By Gunay Hasanova
The conflict between Armenia and Azerbaijan over Nagorno-Karabakh remains to be a source of danger for the whole region with the potential of escalation to turn to a new war. The problem promises huge disaster to the region along with hampering its overall development.
While Armenia refuses to fulfill the UN four resolutions on immediate withdrawal from the internationally recognized territory of Azerbaijan, the international mediators are more confused in their efforts to regulate the conflict.
Although, Azerbaijan which is suffering from Armenian occupation of its lands for over 20 years is loyal to the Karabakh peace process, whilst the current inactivity of international community pushing the talks to a passive phase after April incidents makes Azerbaijan to think about war to restore its territorial integrity. And this dangerous option tends to create tensions in the whole region if the second happens.
The Armenia-Azerbaijan Nagorno-Karabakh conflict is the main obstacle to the development of not only Azerbaijan but also the whole region, Novruz Mammadov, deputy head of Azerbaijani presidential administration, chief of the administration's foreign relations department, said in his article posted in the “Azerbaijan” newspaper.
An integral part of Azerbaijan – Nagorno-Karabakh and seven surrounding districts are under Armenian occupation for more than 20 years, said Novruz Mammadov, adding that as a result of Armenian military aggression, 20 percent of Azerbaijani territories was occupied and more than one million Azerbaijanis became refugees and IDPs.
Mammadov once again stressed in his article that Azerbaijan’s position implies solving the conflict’s peaceful settlement in accordance with international norms and principles and within the framework of Azerbaijan's territorial integrity.
However, Armenia clearly defends its aggressive stance every time, which, in turn, raises Azerbaijan’s doubts about the peaceful resolution of conflict.
Unfortunately, the conflict remains unresolved, he added.
No progress has been achieved so far during the negotiations held with the mediation of the OSCE Minsk Group, noted the top official adding that Armenia isn’t interested in the conflict’s settlement and tries to keep the situation of “no war” and “no peace.”
He went on to add that the April events have once again proved that freezing the conflict can lead to war at any time.
Despite the support of international mediators to Azerbaijan's territorial integrity, no unequivocal position is stated on the issue, said Mammadov.
Although Azerbaijan keeps warning about the problems that the frozen conflict may pose, the international community does not hold optimistic views regarding the further progress of its solution.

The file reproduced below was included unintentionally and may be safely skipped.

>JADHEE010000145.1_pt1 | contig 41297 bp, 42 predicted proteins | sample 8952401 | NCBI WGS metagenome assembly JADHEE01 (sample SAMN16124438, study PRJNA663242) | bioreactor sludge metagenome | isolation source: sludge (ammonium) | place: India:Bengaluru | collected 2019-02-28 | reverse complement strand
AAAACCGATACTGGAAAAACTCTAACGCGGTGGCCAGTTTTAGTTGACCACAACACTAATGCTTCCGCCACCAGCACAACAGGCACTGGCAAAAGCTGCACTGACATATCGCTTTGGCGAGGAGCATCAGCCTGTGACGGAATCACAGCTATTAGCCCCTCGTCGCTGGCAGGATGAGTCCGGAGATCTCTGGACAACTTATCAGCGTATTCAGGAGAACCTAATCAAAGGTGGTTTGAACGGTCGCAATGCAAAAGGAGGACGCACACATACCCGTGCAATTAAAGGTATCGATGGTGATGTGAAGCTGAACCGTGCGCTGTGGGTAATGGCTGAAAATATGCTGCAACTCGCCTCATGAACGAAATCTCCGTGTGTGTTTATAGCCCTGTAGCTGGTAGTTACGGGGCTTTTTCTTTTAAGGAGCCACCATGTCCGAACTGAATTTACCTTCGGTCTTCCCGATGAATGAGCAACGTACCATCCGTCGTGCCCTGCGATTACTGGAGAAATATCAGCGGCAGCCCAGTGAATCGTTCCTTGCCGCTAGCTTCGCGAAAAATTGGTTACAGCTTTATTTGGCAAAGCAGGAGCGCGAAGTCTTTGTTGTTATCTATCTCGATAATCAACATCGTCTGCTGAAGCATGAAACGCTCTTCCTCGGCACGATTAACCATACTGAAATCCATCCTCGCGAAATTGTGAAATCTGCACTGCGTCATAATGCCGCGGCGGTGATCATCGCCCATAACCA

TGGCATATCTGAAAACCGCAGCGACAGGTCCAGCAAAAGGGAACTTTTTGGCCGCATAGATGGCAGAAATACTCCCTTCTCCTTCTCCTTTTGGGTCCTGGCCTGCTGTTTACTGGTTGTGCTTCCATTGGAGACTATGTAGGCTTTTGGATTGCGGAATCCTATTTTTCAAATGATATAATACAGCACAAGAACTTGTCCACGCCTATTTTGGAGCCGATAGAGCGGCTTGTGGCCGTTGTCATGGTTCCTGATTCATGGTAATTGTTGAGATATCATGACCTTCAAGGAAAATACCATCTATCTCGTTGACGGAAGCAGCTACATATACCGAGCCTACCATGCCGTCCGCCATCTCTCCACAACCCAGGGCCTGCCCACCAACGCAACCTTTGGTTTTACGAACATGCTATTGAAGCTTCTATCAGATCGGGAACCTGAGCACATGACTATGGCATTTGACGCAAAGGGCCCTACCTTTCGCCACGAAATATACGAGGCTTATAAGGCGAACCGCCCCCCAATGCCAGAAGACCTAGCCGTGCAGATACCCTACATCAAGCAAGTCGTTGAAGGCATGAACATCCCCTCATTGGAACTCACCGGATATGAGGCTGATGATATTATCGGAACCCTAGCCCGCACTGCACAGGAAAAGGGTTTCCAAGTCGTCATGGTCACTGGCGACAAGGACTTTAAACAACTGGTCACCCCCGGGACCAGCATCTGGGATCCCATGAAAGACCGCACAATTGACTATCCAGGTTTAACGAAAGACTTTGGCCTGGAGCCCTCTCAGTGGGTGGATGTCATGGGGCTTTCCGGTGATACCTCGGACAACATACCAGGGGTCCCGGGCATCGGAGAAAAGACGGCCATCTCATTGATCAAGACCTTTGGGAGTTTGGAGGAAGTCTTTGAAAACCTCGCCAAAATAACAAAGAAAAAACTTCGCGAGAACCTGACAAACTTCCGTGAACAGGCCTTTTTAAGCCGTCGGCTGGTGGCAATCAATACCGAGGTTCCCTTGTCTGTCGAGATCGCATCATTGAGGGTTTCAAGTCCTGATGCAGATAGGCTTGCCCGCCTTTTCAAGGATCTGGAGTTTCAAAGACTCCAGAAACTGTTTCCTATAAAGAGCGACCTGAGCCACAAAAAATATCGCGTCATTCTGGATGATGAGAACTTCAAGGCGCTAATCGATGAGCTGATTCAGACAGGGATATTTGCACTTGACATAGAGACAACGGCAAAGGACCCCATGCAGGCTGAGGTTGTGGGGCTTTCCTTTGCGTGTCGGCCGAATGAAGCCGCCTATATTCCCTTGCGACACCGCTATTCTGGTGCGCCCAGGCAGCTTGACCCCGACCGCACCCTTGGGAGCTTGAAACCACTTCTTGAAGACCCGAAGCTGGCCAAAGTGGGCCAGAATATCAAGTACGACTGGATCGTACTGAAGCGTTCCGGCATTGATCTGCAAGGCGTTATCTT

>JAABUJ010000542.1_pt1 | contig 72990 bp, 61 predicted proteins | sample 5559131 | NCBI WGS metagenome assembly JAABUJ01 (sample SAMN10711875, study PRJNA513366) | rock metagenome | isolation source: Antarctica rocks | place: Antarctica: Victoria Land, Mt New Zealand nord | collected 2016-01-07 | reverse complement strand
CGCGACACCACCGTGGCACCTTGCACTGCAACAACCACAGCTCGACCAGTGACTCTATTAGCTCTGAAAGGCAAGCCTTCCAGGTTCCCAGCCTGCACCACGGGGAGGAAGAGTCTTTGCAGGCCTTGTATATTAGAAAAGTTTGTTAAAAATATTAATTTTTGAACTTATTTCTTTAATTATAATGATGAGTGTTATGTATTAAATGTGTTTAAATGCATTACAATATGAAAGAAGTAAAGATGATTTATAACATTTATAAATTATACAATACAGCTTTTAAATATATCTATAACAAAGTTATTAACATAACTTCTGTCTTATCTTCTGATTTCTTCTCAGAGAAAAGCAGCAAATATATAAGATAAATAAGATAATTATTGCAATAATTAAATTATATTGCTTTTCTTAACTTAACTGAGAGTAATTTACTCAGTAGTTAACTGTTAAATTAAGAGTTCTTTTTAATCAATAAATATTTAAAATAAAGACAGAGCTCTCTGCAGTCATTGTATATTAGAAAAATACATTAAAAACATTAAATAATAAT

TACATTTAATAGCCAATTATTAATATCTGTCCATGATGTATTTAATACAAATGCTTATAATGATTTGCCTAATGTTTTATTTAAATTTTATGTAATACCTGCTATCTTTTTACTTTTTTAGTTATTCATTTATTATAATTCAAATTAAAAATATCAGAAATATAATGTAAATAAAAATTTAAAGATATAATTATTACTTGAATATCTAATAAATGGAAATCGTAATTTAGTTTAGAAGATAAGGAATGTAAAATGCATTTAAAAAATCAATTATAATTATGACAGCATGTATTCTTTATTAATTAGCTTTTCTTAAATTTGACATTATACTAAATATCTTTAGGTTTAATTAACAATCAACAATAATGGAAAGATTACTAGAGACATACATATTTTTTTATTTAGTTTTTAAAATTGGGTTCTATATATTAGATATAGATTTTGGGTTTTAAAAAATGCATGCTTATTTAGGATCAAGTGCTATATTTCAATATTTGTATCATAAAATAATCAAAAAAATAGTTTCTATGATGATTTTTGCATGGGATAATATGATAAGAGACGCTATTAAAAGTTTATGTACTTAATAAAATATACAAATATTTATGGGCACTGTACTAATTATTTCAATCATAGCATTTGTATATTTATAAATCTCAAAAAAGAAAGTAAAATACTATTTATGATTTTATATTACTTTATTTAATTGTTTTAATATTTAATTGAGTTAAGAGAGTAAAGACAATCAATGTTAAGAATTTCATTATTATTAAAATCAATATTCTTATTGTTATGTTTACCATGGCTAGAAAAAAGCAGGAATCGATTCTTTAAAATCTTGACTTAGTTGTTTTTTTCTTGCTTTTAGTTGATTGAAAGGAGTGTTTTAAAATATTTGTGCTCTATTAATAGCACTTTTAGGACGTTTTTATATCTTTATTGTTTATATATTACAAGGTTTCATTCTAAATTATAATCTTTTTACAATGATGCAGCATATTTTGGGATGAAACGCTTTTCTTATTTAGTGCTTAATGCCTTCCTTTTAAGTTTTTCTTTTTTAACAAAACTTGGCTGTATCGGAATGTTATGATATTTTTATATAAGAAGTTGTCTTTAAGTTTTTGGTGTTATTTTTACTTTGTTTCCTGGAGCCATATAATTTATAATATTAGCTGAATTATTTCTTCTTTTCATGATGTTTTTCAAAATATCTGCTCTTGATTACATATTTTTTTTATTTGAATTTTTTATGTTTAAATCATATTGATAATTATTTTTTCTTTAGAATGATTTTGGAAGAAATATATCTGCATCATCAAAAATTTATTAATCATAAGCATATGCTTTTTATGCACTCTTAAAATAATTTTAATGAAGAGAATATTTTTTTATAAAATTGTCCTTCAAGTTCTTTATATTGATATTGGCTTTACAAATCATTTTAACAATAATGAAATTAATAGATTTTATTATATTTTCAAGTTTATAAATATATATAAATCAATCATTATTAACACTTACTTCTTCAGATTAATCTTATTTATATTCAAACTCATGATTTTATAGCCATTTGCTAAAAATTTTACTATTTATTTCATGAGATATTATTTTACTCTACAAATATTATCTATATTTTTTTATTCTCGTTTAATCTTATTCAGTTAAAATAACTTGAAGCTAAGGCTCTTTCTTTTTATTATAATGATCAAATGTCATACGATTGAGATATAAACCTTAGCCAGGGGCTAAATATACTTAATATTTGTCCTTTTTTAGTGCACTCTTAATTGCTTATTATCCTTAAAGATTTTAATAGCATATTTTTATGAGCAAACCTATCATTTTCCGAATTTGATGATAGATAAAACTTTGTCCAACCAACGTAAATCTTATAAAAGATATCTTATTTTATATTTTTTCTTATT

Russian presidential aide Yuri Ushakov said on October 13 that Moscow is not optimistic about the settlement of the Nagorno-Karabakh conflict in the near future, adding that Moscow will continue to work with Baku and Yerevan on the issue.
A similar statement was made by the U.S. Secretary of State John Kerry that the leaders of Azerbaijan and Armenia are not ready to resolve the conflict.
Both statements were strongly criticized by Azerbaijani state officials.
U.S. Secretary of State John Kerry’s statement about unreadiness of the leaders to resolve the Nagorno-Karabakh conflict surprises and upsets, said Novruz Mammadov.
“It is Armenia that during the talks to resolve the conflict claims that leaders aren’t ready to resolve the conflict,” he said, adding that Nagorno-Karabakh is a historic land of Azerbaijan.
Ushakov’s statement was criticized by the spokesman of Azerbaijan’s Foreign Ministry Hikmet Hajiyev.
“The remarks by Yuri Ushakov contradict the spirit of the Vienna and St. Petersburg meetings of the presidents and the OSCE Minsk Group co-chairs’ statements, voiced repeatedly at the presidential level, on unacceptability and volatility of the status quo,” said Hajiyev.
“The substantive talks should ensure changing the current status quo, which is unacceptable and unsustainable, and the withdrawal of Armenian armed forces from the occupied Azerbaijani territories,” added Hajiyev.
The conflict between the two South Caucasus countries began in 1988 when Armenia made territorial claims against Azerbaijan. As a result of the ensuing war, in 1992 Armenian armed forces occupied 20 percent of Azerbaijan, including the Nagorno-Karabakh region and seven surrounding districts. The 1994 ceasefire agreement was followed by peace negotiations.
Armenia has not yet implemented four UN Security Council resolutions on withdrawal of its armed forces from the Nagorno-Karabakh and the surrounding districts.
Azerbaijan is waiting for concrete steps by the countries co-chairing the OSCE Minsk Group and the international community for the conflict’s fair settlement.
The fact of failure to comply with principles of justice draws not only the region but also the whole world to a crisis.
Gunay Hasanova is AzerNews’ staff journalist, follow her on Twitter: @gunhasanova
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